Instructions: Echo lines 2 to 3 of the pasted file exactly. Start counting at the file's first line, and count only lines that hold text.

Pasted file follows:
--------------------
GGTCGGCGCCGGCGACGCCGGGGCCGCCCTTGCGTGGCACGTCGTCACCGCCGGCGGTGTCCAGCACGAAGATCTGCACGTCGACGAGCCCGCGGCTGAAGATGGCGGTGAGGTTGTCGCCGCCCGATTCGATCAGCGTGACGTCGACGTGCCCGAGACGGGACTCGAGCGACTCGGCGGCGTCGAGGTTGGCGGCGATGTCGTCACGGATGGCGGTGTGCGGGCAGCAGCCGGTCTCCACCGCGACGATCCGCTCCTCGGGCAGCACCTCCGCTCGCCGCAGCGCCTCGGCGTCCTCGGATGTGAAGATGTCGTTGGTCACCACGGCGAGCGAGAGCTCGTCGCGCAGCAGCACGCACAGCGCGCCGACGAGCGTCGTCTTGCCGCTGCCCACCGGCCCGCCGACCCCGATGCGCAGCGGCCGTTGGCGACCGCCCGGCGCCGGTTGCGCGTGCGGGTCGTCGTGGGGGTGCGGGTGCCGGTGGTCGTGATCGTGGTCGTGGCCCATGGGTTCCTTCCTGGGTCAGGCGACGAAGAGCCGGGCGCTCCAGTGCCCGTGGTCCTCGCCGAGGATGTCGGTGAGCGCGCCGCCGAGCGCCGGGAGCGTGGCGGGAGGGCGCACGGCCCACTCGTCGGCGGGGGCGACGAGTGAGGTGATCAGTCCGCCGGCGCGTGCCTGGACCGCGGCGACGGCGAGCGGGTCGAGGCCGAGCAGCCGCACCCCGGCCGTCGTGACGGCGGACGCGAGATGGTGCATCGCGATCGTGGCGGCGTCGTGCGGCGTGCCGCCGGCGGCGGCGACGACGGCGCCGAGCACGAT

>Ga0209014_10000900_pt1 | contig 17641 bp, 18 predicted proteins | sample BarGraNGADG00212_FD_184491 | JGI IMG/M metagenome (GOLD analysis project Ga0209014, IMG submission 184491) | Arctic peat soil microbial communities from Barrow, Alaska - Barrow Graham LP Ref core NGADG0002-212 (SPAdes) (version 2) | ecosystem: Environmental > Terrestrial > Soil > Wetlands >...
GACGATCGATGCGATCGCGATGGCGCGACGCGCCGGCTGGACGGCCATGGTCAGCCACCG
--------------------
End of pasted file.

>Ga0209014_10000900_pt1 | contig 17641 bp, 18 predicted proteins | sample BarGraNGADG00212_FD_184491 | JGI IMG/M metagenome (GOLD analysis project Ga0209014, IMG submission 184491) | Arctic peat soil microbial communities from Barrow, Alaska - Barrow Graham LP Ref core NGADG0002-212 (SPAdes) (version 2) | ecosystem: Environmental > Terrestrial > Soil > Wetlands >...
GACGATCGATGCGATCGCGATGGCGCGACGCGCCGGCTGGACGGCCATGGTCAGCCACCG